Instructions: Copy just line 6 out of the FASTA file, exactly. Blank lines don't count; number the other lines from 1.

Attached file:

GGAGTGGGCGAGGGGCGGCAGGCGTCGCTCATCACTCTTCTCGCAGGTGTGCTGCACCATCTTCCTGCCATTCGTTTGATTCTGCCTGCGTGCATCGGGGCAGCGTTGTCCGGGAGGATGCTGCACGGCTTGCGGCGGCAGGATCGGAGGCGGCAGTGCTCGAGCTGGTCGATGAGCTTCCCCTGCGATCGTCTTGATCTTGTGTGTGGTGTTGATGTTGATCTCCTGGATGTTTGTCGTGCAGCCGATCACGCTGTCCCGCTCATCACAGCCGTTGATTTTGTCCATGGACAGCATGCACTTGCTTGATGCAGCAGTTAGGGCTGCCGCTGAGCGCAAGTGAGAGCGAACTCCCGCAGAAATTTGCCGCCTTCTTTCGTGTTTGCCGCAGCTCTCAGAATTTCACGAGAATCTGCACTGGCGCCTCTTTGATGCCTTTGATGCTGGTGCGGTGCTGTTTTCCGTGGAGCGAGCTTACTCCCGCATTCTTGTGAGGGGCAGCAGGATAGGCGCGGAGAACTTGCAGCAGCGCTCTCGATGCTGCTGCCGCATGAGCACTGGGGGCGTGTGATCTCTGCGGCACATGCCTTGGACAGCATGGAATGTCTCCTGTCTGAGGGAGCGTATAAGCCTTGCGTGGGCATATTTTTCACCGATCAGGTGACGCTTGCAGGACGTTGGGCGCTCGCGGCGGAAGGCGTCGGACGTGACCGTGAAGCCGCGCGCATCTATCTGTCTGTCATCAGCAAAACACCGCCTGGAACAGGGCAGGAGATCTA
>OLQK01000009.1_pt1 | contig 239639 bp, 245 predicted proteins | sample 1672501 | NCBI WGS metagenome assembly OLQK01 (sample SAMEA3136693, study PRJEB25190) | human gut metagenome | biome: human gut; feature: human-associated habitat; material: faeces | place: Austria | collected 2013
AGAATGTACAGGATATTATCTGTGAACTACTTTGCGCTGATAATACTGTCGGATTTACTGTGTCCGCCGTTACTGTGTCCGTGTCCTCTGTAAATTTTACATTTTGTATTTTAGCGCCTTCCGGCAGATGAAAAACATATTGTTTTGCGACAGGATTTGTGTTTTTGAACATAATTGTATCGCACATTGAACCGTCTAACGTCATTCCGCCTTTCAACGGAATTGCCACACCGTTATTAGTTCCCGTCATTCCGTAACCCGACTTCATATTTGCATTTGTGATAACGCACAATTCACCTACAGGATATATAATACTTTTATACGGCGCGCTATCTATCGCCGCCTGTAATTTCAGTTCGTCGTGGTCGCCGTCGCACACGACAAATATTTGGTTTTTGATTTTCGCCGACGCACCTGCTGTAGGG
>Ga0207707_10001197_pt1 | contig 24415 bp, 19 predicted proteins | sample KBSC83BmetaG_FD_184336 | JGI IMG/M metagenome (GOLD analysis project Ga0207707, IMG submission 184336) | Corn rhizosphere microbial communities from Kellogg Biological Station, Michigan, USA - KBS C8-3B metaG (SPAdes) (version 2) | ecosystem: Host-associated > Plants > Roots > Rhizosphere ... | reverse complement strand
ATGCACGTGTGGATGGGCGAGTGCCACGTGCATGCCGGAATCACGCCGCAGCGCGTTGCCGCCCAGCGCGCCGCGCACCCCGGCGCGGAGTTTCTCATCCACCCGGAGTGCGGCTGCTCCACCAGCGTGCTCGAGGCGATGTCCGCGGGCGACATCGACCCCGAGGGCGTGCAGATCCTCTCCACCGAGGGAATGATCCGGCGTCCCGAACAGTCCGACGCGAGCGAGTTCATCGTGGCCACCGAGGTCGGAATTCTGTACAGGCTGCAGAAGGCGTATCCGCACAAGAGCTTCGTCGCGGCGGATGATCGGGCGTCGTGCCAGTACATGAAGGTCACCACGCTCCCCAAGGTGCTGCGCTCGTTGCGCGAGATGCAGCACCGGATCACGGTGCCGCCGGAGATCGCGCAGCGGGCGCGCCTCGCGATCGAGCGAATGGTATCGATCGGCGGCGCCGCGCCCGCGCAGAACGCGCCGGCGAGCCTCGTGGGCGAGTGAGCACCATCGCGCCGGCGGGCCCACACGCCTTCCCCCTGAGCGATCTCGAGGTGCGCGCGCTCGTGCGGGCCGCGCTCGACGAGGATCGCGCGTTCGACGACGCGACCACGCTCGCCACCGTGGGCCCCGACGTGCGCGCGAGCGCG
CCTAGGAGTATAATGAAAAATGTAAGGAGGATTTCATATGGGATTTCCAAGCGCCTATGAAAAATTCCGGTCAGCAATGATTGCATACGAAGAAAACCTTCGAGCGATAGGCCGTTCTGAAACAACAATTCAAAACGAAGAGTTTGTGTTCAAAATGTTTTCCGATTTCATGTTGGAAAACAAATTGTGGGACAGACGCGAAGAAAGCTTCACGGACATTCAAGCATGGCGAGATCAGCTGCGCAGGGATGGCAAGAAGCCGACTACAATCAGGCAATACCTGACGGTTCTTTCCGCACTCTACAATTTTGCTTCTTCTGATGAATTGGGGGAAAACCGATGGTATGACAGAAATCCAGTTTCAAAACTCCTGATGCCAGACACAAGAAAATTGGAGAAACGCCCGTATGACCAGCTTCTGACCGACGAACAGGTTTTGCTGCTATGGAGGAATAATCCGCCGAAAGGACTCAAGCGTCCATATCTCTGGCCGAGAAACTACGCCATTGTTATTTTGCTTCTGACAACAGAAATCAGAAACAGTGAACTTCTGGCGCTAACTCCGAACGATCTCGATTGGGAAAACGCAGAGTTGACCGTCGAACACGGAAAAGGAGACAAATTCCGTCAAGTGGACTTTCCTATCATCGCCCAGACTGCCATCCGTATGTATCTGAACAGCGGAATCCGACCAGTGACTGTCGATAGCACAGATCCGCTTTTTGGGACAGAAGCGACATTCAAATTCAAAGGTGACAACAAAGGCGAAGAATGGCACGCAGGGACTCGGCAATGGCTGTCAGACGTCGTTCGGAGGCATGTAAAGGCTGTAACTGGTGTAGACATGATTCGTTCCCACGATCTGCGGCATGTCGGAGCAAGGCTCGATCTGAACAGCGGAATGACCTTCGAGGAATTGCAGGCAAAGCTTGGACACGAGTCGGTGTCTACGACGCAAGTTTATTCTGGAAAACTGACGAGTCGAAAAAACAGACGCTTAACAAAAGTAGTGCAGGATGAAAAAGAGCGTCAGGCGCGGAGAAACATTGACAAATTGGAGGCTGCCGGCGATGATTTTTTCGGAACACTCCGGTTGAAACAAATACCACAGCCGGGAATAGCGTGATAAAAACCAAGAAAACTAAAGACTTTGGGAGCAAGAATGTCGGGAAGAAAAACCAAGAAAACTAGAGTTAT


CCTAGGAGTATAATGAAAAATGTAAGGAGGATTTCATATGGGATTTCCAAGCGCCTATGAAAAATTCCGGTCAGCAATGATTGCATACGAAGAAAACCTTCGAGCGATAGGCCGTTCTGAAACAACAATTCAAAACGAAGAGTTTGTGTTCAAAATGTTTTCCGATTTCATGTTGGAAAACAAATTGTGGGACAGACGCGAAGAAAGCTTCACGGACATTCAAGCATGGCGAGATCAGCTGCGCAGGGATGGCAAGAAGCCGACTACAATCAGGCAATACCTGACGGTTCTTTCCGCACTCTACAATTTTGCTTCTTCTGATGAATTGGGGGAAAACCGATGGTATGACAGAAATCCAGTTTCAAAACTCCTGATGCCAGACACAAGAAAATTGGAGAAACGCCCGTATGACCAGCTTCTGACCGACGAACAGGTTTTGCTGCTATGGAGGAATAATCCGCCGAAAGGACTCAAGCGTCCATATCTCTGGCCGAGAAACTACGCCATTGTTATTTTGCTTCTGACAACAGAAATCAGAAACAGTGAACTTCTGGCGCTAACTCCGAACGATCTCGATTGGGAAAACGCAGAGTTGACCGTCGAACACGGAAAAGGAGACAAATTCCGTCAAGTGGACTTTCCTATCATCGCCCAGACTGCCATCCGTATGTATCTGAACAGCGGAATCCGACCAGTGACTGTCGATAGCACAGATCCGCTTTTTGGGACAGAAGCGACATTCAAATTCAAAGGTGACAACAAAGGCGAAGAATGGCACGCAGGGACTCGGCAATGGCTGTCAGACGTCGTTCGGAGGCATGTAAAGGCTGTAACTGGTGTAGACATGATTCGTTCCCACGATCTGCGGCATGTCGGAGCAAGGCTCGATCTGAACAGCGGAATGACCTTCGAGGAATTGCAGGCAAAGCTTGGACACGAGTCGGTGTCTACGACGCAAGTTTATTCTGGAAAACTGACGAGTCGAAAAAACAGACGCTTAACAAAAGTAGTGCAGGATGAAAAAGAGCGTCAGGCGCGGAGAAACATTGACAAATTGGAGGCTGCCGGCGATGATTTTTTCGGAACACTCCGGTTGAAACAAATACCACAGCCGGGAATAGCGTGATAAAAACCAAGAAAACTAAAGACTTTGGGAGCAAGAATGTCGGGAAGAAAAACCAAGAAAACTAGAGTTAT